Scientists narrowing down risk factors for autism

Scientists continue to crack the genetic code to better understand Autism Spectrum Disorder, reports CNBC.

About one in 68 children are diagnosed with autism, which affects how the brain develops and is characterized by social challenges or behavioral issues. And the developmental disorder's prevalence is on the rise: it has increased 119.4 percent between 2000 and 2010, but experts still do not know what causes it, despite decades of research.

However, some scientists now suspect many different genes and environmental factors may make someone more likely to develop the disorder.

Joint research out of Philadelphia-based Drexel University and New York City-based Columbia University correlated risk factors during early childhood and prenatal care to an increased risk of autism. Exposure to toxic chemicals — like pesticides, hormone-disrupting phthalates and some air pollutants — may play a role, for example. Mothers who had bacterial or viral infections during pregnancy or those who are obese may also increase their child's chances of developing the disorder.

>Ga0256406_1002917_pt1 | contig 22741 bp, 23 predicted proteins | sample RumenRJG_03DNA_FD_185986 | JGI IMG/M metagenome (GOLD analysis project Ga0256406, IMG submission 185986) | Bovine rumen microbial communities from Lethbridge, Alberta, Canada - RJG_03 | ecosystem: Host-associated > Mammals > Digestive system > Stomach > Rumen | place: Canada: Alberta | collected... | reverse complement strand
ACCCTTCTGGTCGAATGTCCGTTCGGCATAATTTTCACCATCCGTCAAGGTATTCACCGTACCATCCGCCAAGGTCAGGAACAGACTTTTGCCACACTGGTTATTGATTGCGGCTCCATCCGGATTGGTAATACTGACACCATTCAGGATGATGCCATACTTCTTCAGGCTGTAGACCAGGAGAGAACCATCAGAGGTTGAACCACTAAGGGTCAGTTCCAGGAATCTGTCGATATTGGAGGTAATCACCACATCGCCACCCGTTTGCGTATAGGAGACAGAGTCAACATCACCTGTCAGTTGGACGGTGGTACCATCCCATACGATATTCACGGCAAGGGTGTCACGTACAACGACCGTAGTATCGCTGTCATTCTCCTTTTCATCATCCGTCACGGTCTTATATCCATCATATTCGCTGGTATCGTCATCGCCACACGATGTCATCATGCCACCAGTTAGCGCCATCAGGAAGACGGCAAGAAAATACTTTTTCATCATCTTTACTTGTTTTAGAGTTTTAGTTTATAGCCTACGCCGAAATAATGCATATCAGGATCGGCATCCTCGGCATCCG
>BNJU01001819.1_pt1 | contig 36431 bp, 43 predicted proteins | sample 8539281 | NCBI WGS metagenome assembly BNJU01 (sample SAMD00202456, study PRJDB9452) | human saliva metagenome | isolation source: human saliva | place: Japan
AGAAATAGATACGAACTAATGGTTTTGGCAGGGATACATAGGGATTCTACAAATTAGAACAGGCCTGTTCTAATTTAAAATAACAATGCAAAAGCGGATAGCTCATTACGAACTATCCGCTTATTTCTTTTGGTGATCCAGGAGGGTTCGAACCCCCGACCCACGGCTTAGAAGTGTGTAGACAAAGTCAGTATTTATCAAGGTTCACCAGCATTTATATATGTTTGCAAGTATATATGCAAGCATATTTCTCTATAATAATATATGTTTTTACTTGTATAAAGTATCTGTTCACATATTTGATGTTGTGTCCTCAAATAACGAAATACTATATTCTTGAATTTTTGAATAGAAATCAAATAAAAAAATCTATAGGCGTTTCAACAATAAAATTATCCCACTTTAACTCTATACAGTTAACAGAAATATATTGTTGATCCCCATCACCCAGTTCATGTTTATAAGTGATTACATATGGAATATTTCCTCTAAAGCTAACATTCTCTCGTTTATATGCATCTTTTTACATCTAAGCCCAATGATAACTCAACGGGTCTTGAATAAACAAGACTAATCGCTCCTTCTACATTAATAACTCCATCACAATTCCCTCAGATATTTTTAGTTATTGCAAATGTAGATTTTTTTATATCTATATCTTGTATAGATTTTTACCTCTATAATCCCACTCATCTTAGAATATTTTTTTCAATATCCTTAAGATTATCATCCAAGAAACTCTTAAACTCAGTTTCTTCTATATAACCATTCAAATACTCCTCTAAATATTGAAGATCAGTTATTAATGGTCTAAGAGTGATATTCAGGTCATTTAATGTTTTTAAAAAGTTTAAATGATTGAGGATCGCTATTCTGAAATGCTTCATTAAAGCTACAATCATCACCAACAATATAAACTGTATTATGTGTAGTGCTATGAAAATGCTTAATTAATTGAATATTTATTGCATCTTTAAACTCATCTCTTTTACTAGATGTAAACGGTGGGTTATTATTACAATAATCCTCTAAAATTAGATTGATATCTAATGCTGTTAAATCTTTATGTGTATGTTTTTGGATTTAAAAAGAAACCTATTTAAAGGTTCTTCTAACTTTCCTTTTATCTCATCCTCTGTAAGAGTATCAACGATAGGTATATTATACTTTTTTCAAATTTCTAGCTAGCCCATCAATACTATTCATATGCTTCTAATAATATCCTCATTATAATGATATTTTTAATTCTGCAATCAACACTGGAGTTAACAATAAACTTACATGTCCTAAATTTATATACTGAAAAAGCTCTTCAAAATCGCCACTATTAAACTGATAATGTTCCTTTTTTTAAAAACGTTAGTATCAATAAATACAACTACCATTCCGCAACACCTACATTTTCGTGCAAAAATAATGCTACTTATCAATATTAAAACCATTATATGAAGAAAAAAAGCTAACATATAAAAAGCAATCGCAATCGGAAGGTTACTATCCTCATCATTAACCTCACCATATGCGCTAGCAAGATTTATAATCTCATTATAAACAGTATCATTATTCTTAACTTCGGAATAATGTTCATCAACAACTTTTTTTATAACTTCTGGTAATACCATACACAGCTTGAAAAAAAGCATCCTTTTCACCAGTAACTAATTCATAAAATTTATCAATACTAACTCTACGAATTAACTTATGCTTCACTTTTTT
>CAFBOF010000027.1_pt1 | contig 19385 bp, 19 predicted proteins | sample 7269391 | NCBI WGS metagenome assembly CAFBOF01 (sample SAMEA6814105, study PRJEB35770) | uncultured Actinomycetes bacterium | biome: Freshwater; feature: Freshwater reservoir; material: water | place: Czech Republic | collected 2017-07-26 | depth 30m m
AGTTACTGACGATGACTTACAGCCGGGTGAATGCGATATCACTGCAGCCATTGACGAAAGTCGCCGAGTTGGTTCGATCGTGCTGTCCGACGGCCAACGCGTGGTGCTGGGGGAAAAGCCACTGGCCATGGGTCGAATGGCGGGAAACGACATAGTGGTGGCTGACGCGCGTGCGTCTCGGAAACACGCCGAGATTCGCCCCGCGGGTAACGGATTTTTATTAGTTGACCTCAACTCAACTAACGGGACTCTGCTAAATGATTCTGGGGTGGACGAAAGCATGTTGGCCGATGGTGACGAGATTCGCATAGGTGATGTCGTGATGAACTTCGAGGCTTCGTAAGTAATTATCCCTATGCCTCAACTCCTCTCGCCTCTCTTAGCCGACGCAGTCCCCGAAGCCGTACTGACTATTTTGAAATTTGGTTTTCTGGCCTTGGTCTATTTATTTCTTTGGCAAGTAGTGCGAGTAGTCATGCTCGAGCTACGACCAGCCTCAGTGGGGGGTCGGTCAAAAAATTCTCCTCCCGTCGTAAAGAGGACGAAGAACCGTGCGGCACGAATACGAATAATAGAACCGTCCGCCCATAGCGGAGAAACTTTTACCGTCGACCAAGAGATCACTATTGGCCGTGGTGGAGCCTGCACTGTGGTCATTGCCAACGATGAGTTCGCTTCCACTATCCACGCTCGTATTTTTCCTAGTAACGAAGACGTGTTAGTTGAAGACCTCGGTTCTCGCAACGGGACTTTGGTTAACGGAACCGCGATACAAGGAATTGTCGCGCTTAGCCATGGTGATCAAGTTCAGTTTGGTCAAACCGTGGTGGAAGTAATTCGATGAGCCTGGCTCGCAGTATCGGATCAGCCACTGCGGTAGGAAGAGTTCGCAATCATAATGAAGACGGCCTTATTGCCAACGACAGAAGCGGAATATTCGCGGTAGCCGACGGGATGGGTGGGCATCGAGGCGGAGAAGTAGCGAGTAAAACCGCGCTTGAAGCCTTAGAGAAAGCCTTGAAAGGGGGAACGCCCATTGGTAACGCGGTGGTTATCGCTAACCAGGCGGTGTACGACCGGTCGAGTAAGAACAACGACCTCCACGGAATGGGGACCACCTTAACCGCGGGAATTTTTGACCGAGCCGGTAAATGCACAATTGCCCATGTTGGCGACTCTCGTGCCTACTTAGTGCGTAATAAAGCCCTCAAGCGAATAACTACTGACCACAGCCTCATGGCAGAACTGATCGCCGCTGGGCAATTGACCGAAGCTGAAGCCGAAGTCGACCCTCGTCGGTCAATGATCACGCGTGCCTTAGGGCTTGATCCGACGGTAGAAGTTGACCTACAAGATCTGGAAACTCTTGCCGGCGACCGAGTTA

Another study out of the UC Davis continues to track an array of genetic and environmental factors in children from the age of two to compare those who develop autism and those that do not.

"I don't think [understanding autism] is an unsolvable problem. I don't think any autism researcher would be doing it if it were," Alycia Halladay, chief science officer at the Autism Science Foundation, told CNBC.

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